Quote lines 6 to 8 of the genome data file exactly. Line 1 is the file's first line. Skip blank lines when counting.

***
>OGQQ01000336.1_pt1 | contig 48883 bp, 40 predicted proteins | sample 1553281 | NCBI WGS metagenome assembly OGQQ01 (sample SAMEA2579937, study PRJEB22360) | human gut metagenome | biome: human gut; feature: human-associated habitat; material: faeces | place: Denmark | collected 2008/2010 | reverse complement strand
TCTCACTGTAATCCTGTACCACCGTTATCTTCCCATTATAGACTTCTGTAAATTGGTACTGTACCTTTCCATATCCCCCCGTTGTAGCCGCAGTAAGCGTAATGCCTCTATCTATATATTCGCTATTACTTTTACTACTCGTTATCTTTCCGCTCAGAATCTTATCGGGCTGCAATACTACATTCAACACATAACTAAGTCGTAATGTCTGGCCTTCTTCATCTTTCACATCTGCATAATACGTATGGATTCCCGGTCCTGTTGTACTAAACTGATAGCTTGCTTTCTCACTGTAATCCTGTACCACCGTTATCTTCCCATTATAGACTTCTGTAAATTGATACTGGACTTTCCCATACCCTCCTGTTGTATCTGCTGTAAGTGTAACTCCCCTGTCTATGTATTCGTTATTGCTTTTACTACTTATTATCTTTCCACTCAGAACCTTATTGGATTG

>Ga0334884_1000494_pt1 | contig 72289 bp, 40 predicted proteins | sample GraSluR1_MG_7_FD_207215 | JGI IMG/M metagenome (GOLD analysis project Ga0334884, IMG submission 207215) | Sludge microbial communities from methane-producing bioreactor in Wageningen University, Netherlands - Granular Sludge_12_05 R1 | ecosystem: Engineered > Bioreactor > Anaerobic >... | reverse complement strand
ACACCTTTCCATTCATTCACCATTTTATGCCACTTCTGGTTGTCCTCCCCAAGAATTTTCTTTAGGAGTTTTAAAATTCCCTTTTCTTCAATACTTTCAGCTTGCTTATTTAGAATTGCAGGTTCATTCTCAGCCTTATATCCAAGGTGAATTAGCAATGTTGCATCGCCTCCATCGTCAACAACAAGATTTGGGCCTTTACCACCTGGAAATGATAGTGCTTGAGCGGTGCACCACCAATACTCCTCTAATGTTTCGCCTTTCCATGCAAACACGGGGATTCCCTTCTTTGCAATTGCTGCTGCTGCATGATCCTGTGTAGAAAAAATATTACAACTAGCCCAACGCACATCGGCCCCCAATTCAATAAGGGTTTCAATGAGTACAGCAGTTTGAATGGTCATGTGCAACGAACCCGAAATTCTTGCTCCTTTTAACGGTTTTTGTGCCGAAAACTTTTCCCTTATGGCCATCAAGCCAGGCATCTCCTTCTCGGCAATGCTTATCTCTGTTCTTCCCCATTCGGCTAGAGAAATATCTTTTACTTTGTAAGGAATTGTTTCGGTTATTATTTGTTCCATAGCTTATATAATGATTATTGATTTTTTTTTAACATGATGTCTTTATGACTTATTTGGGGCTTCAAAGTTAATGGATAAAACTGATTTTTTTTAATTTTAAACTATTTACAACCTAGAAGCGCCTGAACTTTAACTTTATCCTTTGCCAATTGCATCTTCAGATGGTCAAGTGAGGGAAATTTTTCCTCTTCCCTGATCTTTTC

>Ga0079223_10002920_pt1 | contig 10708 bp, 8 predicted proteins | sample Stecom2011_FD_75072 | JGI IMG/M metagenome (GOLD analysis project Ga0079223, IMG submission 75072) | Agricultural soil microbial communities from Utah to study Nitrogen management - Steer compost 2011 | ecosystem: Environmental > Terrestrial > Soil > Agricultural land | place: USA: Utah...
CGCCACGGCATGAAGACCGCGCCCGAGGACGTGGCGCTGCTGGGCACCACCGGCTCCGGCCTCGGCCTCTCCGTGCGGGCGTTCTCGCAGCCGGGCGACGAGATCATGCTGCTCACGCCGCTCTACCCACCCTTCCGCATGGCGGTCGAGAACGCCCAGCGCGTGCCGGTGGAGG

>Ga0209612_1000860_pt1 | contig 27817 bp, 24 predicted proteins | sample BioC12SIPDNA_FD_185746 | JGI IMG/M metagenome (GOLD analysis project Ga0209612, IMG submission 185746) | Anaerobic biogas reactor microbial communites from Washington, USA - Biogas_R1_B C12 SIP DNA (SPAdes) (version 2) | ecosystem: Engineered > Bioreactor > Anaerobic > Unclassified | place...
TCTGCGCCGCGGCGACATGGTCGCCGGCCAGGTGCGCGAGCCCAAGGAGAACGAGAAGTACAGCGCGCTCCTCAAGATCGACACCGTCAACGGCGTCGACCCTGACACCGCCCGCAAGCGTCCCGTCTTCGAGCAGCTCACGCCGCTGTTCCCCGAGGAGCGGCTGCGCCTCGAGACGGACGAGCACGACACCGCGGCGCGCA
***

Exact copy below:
CGCCACGGCATGAAGACCGCGCCCGAGGACGTGGCGCTGCTGGGCACCACCGGCTCCGGCCTCGGCCTCTCCGTGCGGGCGTTCTCGCAGCCGGGCGACGAGATCATGCTGCTCACGCCGCTCTACCCACCCTTCCGCATGGCGGTCGAGAACGCCCAGCGCGTGCCGGTGGAGG

>Ga0209612_1000860_pt1 | contig 27817 bp, 24 predicted proteins | sample BioC12SIPDNA_FD_185746 | JGI IMG/M metagenome (GOLD analysis project Ga0209612, IMG submission 185746) | Anaerobic biogas reactor microbial communites from Washington, USA - Biogas_R1_B C12 SIP DNA (SPAdes) (version 2) | ecosystem: Engineered > Bioreactor > Anaerobic > Unclassified | place...
TCTGCGCCGCGGCGACATGGTCGCCGGCCAGGTGCGCGAGCCCAAGGAGAACGAGAAGTACAGCGCGCTCCTCAAGATCGACACCGTCAACGGCGTCGACCCTGACACCGCCCGCAAGCGTCCCGTCTTCGAGCAGCTCACGCCGCTGTTCCCCGAGGAGCGGCTGCGCCTCGAGACGGACGAGCACGACACCGCGGCGCGCA